By the time Maxine and Jim Ed spilled out of the control room and hurried down the hall and into the recording room, the song was done, and Fabor, with the disease to which he was hostage, had been rejected by Bonnie yet again—she had had to physically shove him away—but was still pursuing her.

"I'm just wanting to be friendly," he was saying. "I'm just wanting to help you become a better singer."

Bonnie was shaken—she had been pursued before, but never with either such insistence or madness—and the Browns retired to their rooms, unnerved by their host's way of doing business.

"I don't care if he is the boss," Maxine told Jim Ed. "If he tries to touch her again, you knock the hell out of him."

"Don't think I won't," Jim Ed said, but Bonnie put her hand on his and said it was okay, she could handle it.

They thought they might catch a break at dinner, served there in the mansion, where Fabor's wife would be joining them, but they were wrong. Fabor, shameless as a goat, continued to pressure Bonnie, discussing all the different forms of sex, and which ones were his favorite, and, again, his graphic desires for Bonnie, while his wife smiled and nodded.

The Browns ended up leaving the table. Jim Ed was confused, Maxine was furious, and Bonnie was in tears. They went back to Maxine and Jim Ed's room, despairing at this circus, or prison, that they had gotten themselves into.

"We should probably leave," Maxine said, and Bonnie, pale, didn't disagree. "Our songs are all recorded; he got everything he needed from us. We can just camp out at the train station. At least we'll be away from him."

Jim Ed hesitated. "I think we can protect her tonight," he said. "I know we can. Let's just stay the night, then leave in the morning before breakfast. I don't think he'll bother us again tonight."

Maxine disagreed. "He can't help himself," she said. "He's an asshole and a prick, but beyond that, he can't help himself. He'll be back."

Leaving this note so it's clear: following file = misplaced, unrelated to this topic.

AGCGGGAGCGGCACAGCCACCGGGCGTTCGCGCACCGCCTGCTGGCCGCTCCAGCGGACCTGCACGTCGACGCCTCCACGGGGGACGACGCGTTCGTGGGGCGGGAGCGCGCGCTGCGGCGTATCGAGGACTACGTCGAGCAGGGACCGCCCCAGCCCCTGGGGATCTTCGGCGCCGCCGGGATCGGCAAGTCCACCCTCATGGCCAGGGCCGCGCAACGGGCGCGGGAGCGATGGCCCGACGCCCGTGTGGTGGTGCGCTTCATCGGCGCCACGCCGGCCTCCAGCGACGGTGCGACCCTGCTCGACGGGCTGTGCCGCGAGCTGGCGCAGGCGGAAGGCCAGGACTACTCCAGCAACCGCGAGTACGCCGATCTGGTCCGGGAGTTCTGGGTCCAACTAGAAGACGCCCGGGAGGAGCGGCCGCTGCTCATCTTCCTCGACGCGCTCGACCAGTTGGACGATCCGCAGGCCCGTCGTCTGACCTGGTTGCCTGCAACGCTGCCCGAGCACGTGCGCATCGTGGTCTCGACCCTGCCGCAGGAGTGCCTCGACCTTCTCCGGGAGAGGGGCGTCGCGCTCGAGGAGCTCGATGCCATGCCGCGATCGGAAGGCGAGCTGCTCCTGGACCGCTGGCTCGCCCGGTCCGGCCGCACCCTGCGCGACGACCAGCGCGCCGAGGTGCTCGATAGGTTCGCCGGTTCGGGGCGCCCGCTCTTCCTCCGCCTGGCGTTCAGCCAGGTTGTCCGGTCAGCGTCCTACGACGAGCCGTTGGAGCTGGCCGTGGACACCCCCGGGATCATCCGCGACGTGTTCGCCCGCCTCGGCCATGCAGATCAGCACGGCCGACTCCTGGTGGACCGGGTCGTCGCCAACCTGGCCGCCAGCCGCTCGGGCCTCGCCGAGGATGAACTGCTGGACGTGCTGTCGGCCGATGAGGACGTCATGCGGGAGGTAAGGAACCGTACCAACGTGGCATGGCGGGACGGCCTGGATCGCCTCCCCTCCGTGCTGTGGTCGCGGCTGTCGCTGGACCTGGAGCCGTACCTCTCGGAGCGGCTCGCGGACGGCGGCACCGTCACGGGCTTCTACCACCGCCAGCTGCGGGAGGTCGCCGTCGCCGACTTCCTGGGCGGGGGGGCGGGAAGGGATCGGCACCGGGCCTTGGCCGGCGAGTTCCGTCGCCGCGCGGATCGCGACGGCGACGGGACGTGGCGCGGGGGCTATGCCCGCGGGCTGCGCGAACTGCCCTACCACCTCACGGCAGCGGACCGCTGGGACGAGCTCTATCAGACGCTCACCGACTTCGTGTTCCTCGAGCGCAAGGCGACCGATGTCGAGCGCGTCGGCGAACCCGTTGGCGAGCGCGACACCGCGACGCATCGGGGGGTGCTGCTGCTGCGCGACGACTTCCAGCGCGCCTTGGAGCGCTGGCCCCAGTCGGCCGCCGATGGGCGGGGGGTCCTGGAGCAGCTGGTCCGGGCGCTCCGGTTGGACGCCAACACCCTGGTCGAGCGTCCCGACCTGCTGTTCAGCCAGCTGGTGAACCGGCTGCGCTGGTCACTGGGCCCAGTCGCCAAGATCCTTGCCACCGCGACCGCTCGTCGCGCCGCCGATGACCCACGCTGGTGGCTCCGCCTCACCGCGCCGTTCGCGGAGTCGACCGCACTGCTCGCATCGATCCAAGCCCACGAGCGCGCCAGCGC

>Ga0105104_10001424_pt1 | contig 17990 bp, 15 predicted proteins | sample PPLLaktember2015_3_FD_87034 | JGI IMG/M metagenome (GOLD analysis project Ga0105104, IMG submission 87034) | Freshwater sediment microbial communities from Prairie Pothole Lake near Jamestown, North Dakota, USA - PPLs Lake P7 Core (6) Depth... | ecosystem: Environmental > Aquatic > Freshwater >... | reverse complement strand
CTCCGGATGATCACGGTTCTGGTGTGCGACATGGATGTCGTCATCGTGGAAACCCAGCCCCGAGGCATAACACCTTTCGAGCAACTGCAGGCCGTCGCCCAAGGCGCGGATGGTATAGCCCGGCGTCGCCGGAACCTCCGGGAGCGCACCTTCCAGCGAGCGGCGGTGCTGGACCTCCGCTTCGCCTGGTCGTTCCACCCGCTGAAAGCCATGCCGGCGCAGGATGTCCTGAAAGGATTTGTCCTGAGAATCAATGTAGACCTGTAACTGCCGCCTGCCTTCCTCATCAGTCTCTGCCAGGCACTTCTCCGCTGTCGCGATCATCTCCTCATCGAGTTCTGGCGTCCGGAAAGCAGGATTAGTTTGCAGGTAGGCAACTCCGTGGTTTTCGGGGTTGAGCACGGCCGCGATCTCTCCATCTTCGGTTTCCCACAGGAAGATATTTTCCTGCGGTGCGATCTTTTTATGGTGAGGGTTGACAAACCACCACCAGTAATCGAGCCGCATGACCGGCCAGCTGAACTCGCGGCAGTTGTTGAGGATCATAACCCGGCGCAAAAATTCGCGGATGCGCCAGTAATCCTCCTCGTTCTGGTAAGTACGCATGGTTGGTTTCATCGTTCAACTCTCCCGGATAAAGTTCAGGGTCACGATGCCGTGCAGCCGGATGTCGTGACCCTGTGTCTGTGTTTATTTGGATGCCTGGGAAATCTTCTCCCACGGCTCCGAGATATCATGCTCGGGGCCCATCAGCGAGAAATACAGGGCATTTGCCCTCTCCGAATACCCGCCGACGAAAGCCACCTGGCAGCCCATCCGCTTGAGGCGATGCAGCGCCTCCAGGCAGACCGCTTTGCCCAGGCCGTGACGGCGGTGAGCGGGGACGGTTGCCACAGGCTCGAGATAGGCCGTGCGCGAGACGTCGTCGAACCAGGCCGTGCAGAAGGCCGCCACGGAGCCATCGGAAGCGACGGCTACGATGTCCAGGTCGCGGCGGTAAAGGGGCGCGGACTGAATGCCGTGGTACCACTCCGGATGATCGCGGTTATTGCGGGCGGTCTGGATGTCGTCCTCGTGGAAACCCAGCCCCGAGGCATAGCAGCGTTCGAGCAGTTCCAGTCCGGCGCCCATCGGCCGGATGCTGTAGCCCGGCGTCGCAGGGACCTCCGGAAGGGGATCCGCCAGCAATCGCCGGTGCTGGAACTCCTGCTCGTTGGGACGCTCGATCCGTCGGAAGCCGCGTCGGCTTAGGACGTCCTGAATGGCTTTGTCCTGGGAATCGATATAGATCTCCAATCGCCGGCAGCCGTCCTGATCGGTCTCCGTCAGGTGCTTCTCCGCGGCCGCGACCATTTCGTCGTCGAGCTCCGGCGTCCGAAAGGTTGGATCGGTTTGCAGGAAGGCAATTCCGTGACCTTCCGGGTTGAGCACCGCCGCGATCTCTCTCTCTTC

"I'll be okay," Bonnie said. "Our rooms are right next to each other. I'll lock the door. We'll be okay. We can leave in the morning, before he even wakes up."

No one could fool Maxine in such matters. She had an alcoholic's innate understanding of the nature and possibilities of deceit as well as desire. She told Bonnie good night, walked her to her room, and made sure she locked her door, then lay there in bed, listening and waiting for what she knew would be coming.

It only took a couple of hours. When she heard the click and rattle of the key, she jumped out of bed and ran down the hallway to Bonnie's room, where she found Fabor, clad only in a multicolored floral-pattern silk bathrobe, advancing on Bonnie, who was standing up in her bed and shrieking.

Jim Ed came rushing down the hall behind Maxine, and they shoved Fabor out of the room. Jim Ed took a swing at him and knocked him down. Fabor got up and slunk down the hall.

Maxine stuffed Bonnie's clothes and belongings into her suitcase, she and Jim Ed stormed back to their room and packed, and then they went out into the night, off the grounds and into the darkness, hauling their suitcases. They would walk the eight miles to the train station. Fabor reappeared on the lawn, in his ridiculous bathrobe, and followed them a short distance, shouting, "I still own you!"